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Esther Heerema, MSW

Recent Study Highlights Risk of Haloperidol (Haldol) for Persons with Dementia

By February 26, 2012

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A recent study published in the online journal BMJ outlines research on antipsychotic medications and their use in people with Alzheimer's and other dementias.

Antipsychotics are a specific type of psychotropic medication that are often used to help control some of the challenging behaviors that people with dementia experience. The initial approach to behaviors should always be to use behavior modification strategies and attempt to determine the causes behind the behaviors, since we know that most behavior has meaning. However, medications are also prescribed when these non-drug approaches are ineffective.

This recent study reviewed more than 75,000 people in the United States who had been prescribed antipsychotic medications in nursing homes from 2001-2005. (Data from people in nursing homes is fairly easy to collect; nursing homes are required to report data regularly since they receive funding from Medicare and Medicaid.) Researchers tracked the doses and the type of antipsychotic medication, as well as the mortality rates of those receiving the medications.

The results show that those receiving a specific type of antipsychotic medication called Haldol (haloperidol) have a significantly increased risk of death, especially shortly after treatment is started, compared to other types of antipsychotic medications.

Haldol is a typical antipsychotic, which places it in a classification of an older medication that often has more risks. Several of the other antipsychotic medications they reviewed were of the atypical class, which is a newer kind of antipsychotic medication that usually has less side effects than the typical ones.

A couple of thoughts about this study:

  • Having been in the nursing home industry for several years, I can say with confidence that good facilities monitor the use of antipsychotics very closely. These medications have to be periodically reduced, and should not be used without trying non-drug interventions first.
  • When research shows a clear risk, as it does here, it highlights your role as an advocate for a family member or friend with dementia. If your loved one is on an antipsychotic, particularly haloperidol, you might consider asking questions about why that drug was chosen, if another medication could be used instead, or if the medication can be decreased or stopped.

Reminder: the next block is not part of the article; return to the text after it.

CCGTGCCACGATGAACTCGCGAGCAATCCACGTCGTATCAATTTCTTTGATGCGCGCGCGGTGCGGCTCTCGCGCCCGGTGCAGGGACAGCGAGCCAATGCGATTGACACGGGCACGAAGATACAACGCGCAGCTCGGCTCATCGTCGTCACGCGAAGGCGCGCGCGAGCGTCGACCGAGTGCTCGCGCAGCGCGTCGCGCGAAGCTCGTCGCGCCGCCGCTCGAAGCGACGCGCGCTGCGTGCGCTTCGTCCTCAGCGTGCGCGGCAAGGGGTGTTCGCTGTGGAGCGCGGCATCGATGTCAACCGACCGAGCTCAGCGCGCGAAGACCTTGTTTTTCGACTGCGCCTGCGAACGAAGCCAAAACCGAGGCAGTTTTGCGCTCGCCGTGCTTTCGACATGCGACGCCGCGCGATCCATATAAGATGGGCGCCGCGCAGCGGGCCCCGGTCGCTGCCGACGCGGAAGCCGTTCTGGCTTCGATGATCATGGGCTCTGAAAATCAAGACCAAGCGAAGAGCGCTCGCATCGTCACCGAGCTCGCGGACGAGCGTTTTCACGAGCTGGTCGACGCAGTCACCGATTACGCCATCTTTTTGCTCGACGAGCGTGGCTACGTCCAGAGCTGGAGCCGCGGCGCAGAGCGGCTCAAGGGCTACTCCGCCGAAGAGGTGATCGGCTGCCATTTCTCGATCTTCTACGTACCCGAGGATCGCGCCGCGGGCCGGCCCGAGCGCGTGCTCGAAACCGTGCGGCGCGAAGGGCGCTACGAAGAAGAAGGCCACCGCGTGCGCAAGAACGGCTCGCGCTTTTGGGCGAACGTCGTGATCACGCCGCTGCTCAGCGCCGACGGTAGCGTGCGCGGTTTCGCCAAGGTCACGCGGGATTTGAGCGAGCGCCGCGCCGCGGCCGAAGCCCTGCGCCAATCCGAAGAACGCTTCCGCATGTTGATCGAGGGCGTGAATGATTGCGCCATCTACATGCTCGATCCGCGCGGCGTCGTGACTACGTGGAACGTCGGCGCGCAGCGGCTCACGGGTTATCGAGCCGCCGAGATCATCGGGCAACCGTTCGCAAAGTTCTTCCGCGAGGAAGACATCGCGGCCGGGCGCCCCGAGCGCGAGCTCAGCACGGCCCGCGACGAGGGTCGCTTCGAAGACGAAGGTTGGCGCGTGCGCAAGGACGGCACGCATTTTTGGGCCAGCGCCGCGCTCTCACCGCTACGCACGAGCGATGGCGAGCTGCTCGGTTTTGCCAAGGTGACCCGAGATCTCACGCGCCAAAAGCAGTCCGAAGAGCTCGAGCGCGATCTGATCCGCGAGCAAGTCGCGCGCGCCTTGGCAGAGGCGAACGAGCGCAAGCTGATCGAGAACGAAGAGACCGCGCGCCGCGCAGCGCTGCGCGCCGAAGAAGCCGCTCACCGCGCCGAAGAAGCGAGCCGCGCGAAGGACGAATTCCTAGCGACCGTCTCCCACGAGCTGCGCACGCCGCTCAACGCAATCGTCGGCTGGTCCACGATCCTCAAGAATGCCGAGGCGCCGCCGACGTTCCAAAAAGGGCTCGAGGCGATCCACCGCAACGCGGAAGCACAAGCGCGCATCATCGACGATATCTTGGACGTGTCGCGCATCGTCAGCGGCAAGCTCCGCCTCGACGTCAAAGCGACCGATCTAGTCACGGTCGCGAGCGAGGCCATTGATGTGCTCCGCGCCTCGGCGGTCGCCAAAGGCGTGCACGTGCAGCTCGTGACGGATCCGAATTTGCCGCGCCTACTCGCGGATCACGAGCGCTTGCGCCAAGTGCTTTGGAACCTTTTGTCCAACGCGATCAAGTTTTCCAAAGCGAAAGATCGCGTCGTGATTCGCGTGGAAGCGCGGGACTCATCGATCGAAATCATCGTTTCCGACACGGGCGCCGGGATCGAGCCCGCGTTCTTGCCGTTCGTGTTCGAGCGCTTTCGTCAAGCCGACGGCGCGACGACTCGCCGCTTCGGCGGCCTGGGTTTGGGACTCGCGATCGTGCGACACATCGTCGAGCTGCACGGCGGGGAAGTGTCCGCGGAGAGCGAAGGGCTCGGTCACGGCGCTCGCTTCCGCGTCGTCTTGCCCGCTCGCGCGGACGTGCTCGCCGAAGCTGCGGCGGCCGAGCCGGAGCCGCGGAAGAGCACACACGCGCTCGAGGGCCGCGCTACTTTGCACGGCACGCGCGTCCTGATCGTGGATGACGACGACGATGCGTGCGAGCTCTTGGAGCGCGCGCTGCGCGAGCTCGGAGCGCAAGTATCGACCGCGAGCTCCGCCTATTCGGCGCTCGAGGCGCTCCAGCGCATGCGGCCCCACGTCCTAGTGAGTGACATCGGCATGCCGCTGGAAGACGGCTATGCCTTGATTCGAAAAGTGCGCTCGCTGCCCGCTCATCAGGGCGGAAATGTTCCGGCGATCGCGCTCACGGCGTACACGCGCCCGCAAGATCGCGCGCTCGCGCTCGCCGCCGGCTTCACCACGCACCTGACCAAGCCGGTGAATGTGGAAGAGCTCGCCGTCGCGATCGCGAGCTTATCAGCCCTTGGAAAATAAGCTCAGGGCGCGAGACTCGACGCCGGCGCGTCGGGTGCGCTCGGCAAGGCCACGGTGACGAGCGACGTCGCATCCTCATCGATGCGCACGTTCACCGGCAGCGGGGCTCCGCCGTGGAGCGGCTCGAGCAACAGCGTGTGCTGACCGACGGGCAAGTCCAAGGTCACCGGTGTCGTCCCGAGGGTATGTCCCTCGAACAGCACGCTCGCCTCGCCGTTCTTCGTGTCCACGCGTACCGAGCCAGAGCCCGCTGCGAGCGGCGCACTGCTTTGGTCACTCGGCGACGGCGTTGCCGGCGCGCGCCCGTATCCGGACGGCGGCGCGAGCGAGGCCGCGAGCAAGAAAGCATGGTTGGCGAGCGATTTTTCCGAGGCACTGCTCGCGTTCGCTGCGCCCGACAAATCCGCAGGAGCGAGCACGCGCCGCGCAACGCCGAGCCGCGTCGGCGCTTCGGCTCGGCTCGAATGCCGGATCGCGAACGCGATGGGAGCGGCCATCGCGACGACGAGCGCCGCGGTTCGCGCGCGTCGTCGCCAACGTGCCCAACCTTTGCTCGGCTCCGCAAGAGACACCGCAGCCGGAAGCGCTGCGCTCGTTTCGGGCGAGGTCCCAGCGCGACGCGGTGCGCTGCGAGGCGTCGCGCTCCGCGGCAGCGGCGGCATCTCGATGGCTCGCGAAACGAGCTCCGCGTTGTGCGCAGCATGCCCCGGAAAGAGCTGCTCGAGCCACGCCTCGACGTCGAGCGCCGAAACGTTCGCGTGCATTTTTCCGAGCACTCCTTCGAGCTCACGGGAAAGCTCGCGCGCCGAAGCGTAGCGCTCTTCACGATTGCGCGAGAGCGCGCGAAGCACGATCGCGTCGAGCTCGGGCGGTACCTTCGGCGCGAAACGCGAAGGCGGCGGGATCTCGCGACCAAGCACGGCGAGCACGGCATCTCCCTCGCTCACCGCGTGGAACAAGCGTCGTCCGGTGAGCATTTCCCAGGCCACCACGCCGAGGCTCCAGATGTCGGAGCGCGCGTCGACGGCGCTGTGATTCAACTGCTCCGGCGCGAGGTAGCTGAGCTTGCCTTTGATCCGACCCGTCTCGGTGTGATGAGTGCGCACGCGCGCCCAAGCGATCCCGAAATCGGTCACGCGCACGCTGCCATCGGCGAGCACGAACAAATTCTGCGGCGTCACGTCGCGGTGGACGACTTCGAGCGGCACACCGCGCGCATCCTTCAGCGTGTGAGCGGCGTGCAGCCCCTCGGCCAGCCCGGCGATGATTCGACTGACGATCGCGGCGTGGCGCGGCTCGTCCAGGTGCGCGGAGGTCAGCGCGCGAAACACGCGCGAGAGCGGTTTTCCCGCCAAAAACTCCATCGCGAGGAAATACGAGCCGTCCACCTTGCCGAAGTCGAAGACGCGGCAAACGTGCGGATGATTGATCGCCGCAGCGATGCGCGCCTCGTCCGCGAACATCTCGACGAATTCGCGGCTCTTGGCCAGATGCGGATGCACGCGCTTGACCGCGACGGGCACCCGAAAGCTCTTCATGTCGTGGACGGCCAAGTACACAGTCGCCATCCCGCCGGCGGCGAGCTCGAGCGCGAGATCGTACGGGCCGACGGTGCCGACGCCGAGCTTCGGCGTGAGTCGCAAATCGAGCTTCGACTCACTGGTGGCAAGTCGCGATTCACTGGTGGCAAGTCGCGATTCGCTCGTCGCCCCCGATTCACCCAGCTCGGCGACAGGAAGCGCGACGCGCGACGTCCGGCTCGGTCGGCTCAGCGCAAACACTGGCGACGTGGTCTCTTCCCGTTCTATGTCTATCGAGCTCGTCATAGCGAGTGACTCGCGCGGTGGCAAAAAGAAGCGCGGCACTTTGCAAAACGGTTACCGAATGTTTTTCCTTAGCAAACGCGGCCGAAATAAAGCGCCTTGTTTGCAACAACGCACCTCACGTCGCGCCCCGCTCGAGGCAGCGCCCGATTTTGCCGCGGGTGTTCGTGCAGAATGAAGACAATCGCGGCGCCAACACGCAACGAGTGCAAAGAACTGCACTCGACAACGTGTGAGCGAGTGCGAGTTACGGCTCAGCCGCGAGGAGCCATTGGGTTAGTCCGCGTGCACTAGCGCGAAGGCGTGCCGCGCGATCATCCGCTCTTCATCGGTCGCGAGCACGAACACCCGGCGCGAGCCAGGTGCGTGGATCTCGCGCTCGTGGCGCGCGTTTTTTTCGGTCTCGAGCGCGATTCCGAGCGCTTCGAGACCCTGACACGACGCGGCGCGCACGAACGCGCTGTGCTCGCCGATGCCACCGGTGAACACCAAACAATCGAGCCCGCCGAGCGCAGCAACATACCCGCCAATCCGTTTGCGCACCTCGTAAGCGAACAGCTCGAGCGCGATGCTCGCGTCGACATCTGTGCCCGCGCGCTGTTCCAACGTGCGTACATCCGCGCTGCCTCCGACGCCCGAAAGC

February 22, 2014 at 9:37 pm
(1) roselitzinger says:

I wish I would have known about Haldol before. I took my husband to assisting living place as he had dementia and I thought it would be good for us to move in there together. Left him the one night to take care of our cat and the next morning he was furious and said they hurt people ther and were not nice at all. I did not know what happened. I tried to calm him down and not one of the staff came over to see what was wrong. I started to cry as I did not know what to do so they called my daughter and she came and got me.They called an ambulance to take him to the VA as they said his blood gluclose was 500/ My daughter went to see what was going on and the VA said they could not help him and my daughter took him back to Asley Manot they called the VA again and they prescribed HALDOL and he went crazy. He was so upset. They took him back to the VA and gave him MORE of the Haldol. He ended up mumbling and they had to put mittens on him and it was a mess. . They had to watch him and we kept telling them it had to be the meds, but they kept giving it to him. . They finally told us they coulfd not keep him ther as his vitals were fine but his mental state was bad. They sent him to a Behavorial place and still keptgiving him drugs. He was there for 10 days when he went in he was 149 pounds 10 daays latr he was 110 and rhey called us and said he was dying and we had to go get hm. Took him home in an abulance wher ehe passed away 2 days later. How can that med be GOOD. It KILLED my hisband and I am so upset I can’t believe it. Somebody please tell me it was not my fault/

February 23, 2014 at 8:02 am
(2) Esther Heerema, MSW says:

I’m so very sorry to hear about the loss of your husband and your experience with Haldol. Please accept my heartfelt sympathy, and rest in the knowledge that it was not your fault.

It is clear that you were doing what you thought was the best for your husband based on what you knew at the time. Now, given your experience and knowledge, you of course would do things differently, but at that time, you were trying to think ahead. You recognized that he would need some more care and assistance as his dementia progressed, and moved with him into a place that you thought could assist with those needs. You had no way to know that he would become upset, that they would choose Haldol to try to treat him,or that he would react the way he did to that medication.

To be certain, there are times when antipsychotic medications can be helpful, such as when people are experiencing distressing hallucinations, paranoia or delusions. However, your very sad experience highlights one of the reasons why cautions have been issued about this medication.

If others are reading this and are wondering about antipsychotic medications, here’s an article that may be helpful. It outlines some of the situations where these medications might be appropriate and helpful, and others where it likely would not be.

Should Your Loved One with Dementia Really Be Taking Antipsychotic Medications?

My heart goes out to you.

Comfort and peace to you,

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